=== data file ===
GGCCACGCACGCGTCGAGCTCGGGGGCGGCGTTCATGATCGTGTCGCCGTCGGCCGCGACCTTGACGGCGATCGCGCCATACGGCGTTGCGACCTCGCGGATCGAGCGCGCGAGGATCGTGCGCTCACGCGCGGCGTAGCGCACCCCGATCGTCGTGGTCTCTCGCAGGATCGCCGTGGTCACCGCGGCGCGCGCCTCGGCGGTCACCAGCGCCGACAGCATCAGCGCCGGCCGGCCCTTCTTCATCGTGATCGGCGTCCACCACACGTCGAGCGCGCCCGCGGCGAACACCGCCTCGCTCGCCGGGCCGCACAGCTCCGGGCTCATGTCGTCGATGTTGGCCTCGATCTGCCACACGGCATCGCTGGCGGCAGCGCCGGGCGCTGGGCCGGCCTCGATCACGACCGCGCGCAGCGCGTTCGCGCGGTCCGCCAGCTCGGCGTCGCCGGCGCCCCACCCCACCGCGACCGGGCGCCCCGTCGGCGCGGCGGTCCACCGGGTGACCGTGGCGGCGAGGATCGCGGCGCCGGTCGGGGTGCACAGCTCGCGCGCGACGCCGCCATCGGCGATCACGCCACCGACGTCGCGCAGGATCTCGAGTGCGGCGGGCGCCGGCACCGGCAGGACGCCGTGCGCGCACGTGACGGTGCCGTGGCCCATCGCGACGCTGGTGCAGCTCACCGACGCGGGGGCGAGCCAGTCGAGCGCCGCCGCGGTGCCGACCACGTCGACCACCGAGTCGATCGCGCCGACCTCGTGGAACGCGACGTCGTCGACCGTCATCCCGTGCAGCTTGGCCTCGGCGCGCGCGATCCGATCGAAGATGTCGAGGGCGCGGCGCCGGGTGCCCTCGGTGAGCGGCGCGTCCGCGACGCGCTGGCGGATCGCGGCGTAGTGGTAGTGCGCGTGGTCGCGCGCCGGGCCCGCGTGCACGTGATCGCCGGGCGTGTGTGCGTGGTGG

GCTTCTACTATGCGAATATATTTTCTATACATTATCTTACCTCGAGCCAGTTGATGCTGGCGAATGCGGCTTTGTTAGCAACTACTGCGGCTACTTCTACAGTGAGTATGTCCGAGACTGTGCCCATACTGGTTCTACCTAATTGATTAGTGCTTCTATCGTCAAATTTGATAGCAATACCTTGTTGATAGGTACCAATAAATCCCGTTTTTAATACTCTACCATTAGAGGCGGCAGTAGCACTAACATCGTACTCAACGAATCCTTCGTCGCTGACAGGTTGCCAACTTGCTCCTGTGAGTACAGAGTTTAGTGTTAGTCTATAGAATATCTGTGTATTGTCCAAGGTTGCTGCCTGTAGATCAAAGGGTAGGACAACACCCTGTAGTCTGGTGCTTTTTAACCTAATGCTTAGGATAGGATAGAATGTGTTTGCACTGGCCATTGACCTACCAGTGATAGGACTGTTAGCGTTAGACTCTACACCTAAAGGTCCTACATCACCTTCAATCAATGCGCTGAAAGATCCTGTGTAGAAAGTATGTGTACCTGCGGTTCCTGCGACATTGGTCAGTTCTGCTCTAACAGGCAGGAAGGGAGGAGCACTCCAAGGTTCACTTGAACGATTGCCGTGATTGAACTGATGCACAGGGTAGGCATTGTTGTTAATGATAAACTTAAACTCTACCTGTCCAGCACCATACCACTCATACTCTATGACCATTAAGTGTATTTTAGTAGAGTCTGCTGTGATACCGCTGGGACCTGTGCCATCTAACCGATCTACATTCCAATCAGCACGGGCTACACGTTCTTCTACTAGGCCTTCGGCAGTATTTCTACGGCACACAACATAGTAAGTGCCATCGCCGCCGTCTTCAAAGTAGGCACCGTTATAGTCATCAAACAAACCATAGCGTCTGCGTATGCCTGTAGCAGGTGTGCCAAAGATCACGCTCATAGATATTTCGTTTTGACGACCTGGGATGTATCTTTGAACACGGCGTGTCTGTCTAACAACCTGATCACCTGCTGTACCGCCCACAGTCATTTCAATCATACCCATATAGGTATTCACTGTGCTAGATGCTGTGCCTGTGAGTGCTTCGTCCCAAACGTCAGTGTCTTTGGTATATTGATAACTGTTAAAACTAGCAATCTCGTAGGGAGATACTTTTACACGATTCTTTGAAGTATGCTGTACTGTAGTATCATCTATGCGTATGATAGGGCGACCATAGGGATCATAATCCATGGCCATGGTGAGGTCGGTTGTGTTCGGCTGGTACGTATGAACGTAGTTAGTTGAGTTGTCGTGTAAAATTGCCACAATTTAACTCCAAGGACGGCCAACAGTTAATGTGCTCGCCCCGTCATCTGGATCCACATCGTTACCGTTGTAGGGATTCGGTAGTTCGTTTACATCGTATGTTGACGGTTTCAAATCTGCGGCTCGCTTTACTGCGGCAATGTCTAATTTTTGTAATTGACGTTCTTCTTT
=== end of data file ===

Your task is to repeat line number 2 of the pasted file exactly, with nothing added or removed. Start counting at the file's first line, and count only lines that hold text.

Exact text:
GCTTCTACTATGCGAATATATTTTCTATACATTATCTTACCTCGAGCCAGTTGATGCTGGCGAATGCGGCTTTGTTAGCAACTACTGCGGCTACTTCTACAGTGAGTATGTCCGAGACTGTGCCCATACTGGTTCTACCTAATTGATTAGTGCTTCTATCGTCAAATTTGATAGCAATACCTTGTTGATAGGTACCAATAAATCCCGTTTTTAATACTCTACCATTAGAGGCGGCAGTAGCACTAACATCGTACTCAACGAATCCTTCGTCGCTGACAGGTTGCCAACTTGCTCCTGTGAGTACAGAGTTTAGTGTTAGTCTATAGAATATCTGTGTATTGTCCAAGGTTGCTGCCTGTAGATCAAAGGGTAGGACAACACCCTGTAGTCTGGTGCTTTTTAACCTAATGCTTAGGATAGGATAGAATGTGTTTGCACTGGCCATTGACCTACCAGTGATAGGACTGTTAGCGTTAGACTCTACACCTAAAGGTCCTACATCACCTTCAATCAATGCGCTGAAAGATCCTGTGTAGAAAGTATGTGTACCTGCGGTTCCTGCGACATTGGTCAGTTCTGCTCTAACAGGCAGGAAGGGAGGAGCACTCCAAGGTTCACTTGAACGATTGCCGTGATTGAACTGATGCACAGGGTAGGCATTGTTGTTAATGATAAACTTAAACTCTACCTGTCCAGCACCATACCACTCATACTCTATGACCATTAAGTGTATTTTAGTAGAGTCTGCTGTGATACCGCTGGGACCTGTGCCATCTAACCGATCTACATTCCAATCAGCACGGGCTACACGTTCTTCTACTAGGCCTTCGGCAGTATTTCTACGGCACACAACATAGTAAGTGCCATCGCCGCCGTCTTCAAAGTAGGCACCGTTATAGTCATCAAACAAACCATAGCGTCTGCGTATGCCTGTAGCAGGTGTGCCAAAGATCACGCTCATAGATATTTCGTTTTGACGACCTGGGATGTATCTTTGAACACGGCGTGTCTGTCTAACAACCTGATCACCTGCTGTACCGCCCACAGTCATTTCAATCATACCCATATAGGTATTCACTGTGCTAGATGCTGTGCCTGTGAGTGCTTCGTCCCAAACGTCAGTGTCTTTGGTATATTGATAACTGTTAAAACTAGCAATCTCGTAGGGAGATACTTTTACACGATTCTTTGAAGTATGCTGTACTGTAGTATCATCTATGCGTATGATAGGGCGACCATAGGGATCATAATCCATGGCCATGGTGAGGTCGGTTGTGTTCGGCTGGTACGTATGAACGTAGTTAGTTGAGTTGTCGTGTAAAATTGCCACAATTTAACTCCAAGGACGGCCAACAGTTAATGTGCTCGCCCCGTCATCTGGATCCACATCGTTACCGTTGTAGGGATTCGGTAGTTCGTTTACATCGTATGTTGACGGTTTCAAATCTGCGGCTCGCTTTACTGCGGCAATGTCTAATTTTTGTAATTGACGTTCTTCTTT